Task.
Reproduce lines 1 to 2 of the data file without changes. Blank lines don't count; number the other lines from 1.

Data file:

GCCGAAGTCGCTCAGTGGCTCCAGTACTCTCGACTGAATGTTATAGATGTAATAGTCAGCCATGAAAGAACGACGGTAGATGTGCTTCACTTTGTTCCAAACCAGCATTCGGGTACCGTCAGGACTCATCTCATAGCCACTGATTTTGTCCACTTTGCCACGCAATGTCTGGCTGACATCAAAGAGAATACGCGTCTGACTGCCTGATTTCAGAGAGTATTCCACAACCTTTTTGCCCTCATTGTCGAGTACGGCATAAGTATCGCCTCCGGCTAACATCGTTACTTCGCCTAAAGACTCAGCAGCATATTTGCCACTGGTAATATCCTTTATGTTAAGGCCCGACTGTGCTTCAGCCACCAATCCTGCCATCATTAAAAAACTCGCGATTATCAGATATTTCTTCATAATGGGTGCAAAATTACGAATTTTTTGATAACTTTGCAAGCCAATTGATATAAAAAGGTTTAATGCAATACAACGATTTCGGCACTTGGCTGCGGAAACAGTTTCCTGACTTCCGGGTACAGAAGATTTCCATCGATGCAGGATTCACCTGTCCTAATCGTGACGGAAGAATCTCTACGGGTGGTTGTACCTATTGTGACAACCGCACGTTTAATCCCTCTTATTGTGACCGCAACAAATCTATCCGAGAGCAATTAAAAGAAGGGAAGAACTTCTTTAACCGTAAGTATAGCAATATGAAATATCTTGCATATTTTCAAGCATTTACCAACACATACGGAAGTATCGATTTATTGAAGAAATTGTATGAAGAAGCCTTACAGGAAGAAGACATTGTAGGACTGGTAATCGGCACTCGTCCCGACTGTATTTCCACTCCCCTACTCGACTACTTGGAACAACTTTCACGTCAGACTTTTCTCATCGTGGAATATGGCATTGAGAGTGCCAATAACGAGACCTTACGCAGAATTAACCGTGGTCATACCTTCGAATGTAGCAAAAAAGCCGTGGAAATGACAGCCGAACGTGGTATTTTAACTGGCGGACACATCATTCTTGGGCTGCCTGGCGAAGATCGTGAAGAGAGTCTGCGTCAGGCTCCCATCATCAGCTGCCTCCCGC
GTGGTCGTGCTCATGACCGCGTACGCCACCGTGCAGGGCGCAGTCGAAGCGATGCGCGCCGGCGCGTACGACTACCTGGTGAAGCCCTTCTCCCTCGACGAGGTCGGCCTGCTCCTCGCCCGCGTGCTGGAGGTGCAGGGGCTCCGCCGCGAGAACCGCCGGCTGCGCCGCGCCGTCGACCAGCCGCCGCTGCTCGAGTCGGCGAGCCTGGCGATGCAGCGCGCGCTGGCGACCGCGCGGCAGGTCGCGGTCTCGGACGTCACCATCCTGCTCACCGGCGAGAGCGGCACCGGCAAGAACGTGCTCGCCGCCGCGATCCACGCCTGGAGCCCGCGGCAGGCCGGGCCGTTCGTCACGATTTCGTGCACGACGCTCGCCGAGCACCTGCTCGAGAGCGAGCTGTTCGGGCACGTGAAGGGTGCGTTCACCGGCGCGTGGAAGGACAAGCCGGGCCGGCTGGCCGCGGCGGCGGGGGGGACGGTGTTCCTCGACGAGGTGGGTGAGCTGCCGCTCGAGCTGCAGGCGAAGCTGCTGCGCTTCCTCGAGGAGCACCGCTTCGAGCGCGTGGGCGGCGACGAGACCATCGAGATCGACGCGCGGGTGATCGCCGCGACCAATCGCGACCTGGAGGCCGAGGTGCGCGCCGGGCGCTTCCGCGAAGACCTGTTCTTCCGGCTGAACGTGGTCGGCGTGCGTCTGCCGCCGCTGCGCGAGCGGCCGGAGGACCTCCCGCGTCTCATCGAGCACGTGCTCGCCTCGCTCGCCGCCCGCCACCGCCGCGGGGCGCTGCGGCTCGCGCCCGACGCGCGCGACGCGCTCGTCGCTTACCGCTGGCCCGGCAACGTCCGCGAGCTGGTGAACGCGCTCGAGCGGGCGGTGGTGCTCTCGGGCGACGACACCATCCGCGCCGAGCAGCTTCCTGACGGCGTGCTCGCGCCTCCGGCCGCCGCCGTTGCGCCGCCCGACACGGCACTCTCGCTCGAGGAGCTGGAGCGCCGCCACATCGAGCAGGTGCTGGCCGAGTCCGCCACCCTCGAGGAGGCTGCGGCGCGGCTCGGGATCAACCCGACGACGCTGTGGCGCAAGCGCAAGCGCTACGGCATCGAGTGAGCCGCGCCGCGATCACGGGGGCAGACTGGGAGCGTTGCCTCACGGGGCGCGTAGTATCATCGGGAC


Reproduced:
GCCGAAGTCGCTCAGTGGCTCCAGTACTCTCGACTGAATGTTATAGATGTAATAGTCAGCCATGAAAGAACGACGGTAGATGTGCTTCACTTTGTTCCAAACCAGCATTCGGGTACCGTCAGGACTCATCTCATAGCCACTGATTTTGTCCACTTTGCCACGCAATGTCTGGCTGACATCAAAGAGAATACGCGTCTGACTGCCTGATTTCAGAGAGTATTCCACAACCTTTTTGCCCTCATTGTCGAGTACGGCATAAGTATCGCCTCCGGCTAACATCGTTACTTCGCCTAAAGACTCAGCAGCATATTTGCCACTGGTAATATCCTTTATGTTAAGGCCCGACTGTGCTTCAGCCACCAATCCTGCCATCATTAAAAAACTCGCGATTATCAGATATTTCTTCATAATGGGTGCAAAATTACGAATTTTTTGATAACTTTGCAAGCCAATTGATATAAAAAGGTTTAATGCAATACAACGATTTCGGCACTTGGCTGCGGAAACAGTTTCCTGACTTCCGGGTACAGAAGATTTCCATCGATGCAGGATTCACCTGTCCTAATCGTGACGGAAGAATCTCTACGGGTGGTTGTACCTATTGTGACAACCGCACGTTTAATCCCTCTTATTGTGACCGCAACAAATCTATCCGAGAGCAATTAAAAGAAGGGAAGAACTTCTTTAACCGTAAGTATAGCAATATGAAATATCTTGCATATTTTCAAGCATTTACCAACACATACGGAAGTATCGATTTATTGAAGAAATTGTATGAAGAAGCCTTACAGGAAGAAGACATTGTAGGACTGGTAATCGGCACTCGTCCCGACTGTATTTCCACTCCCCTACTCGACTACTTGGAACAACTTTCACGTCAGACTTTTCTCATCGTGGAATATGGCATTGAGAGTGCCAATAACGAGACCTTACGCAGAATTAACCGTGGTCATACCTTCGAATGTAGCAAAAAAGCCGTGGAAATGACAGCCGAACGTGGTATTTTAACTGGCGGACACATCATTCTTGGGCTGCCTGGCGAAGATCGTGAAGAGAGTCTGCGTCAGGCTCCCATCATCAGCTGCCTCCCGC
GTGGTCGTGCTCATGACCGCGTACGCCACCGTGCAGGGCGCAGTCGAAGCGATGCGCGCCGGCGCGTACGACTACCTGGTGAAGCCCTTCTCCCTCGACGAGGTCGGCCTGCTCCTCGCCCGCGTGCTGGAGGTGCAGGGGCTCCGCCGCGAGAACCGCCGGCTGCGCCGCGCCGTCGACCAGCCGCCGCTGCTCGAGTCGGCGAGCCTGGCGATGCAGCGCGCGCTGGCGACCGCGCGGCAGGTCGCGGTCTCGGACGTCACCATCCTGCTCACCGGCGAGAGCGGCACCGGCAAGAACGTGCTCGCCGCCGCGATCCACGCCTGGAGCCCGCGGCAGGCCGGGCCGTTCGTCACGATTTCGTGCACGACGCTCGCCGAGCACCTGCTCGAGAGCGAGCTGTTCGGGCACGTGAAGGGTGCGTTCACCGGCGCGTGGAAGGACAAGCCGGGCCGGCTGGCCGCGGCGGCGGGGGGGACGGTGTTCCTCGACGAGGTGGGTGAGCTGCCGCTCGAGCTGCAGGCGAAGCTGCTGCGCTTCCTCGAGGAGCACCGCTTCGAGCGCGTGGGCGGCGACGAGACCATCGAGATCGACGCGCGGGTGATCGCCGCGACCAATCGCGACCTGGAGGCCGAGGTGCGCGCCGGGCGCTTCCGCGAAGACCTGTTCTTCCGGCTGAACGTGGTCGGCGTGCGTCTGCCGCCGCTGCGCGAGCGGCCGGAGGACCTCCCGCGTCTCATCGAGCACGTGCTCGCCTCGCTCGCCGCCCGCCACCGCCGCGGGGCGCTGCGGCTCGCGCCCGACGCGCGCGACGCGCTCGTCGCTTACCGCTGGCCCGGCAACGTCCGCGAGCTGGTGAACGCGCTCGAGCGGGCGGTGGTGCTCTCGGGCGACGACACCATCCGCGCCGAGCAGCTTCCTGACGGCGTGCTCGCGCCTCCGGCCGCCGCCGTTGCGCCGCCCGACACGGCACTCTCGCTCGAGGAGCTGGAGCGCCGCCACATCGAGCAGGTGCTGGCCGAGTCCGCCACCCTCGAGGAGGCTGCGGCGCGGCTCGGGATCAACCCGACGACGCTGTGGCGCAAGCGCAAGCGCTACGGCATCGAGTGAGCCGCGCCGCGATCACGGGGGCAGACTGGGAGCGTTGCCTCACGGGGCGCGTAGTATCATCGGGAC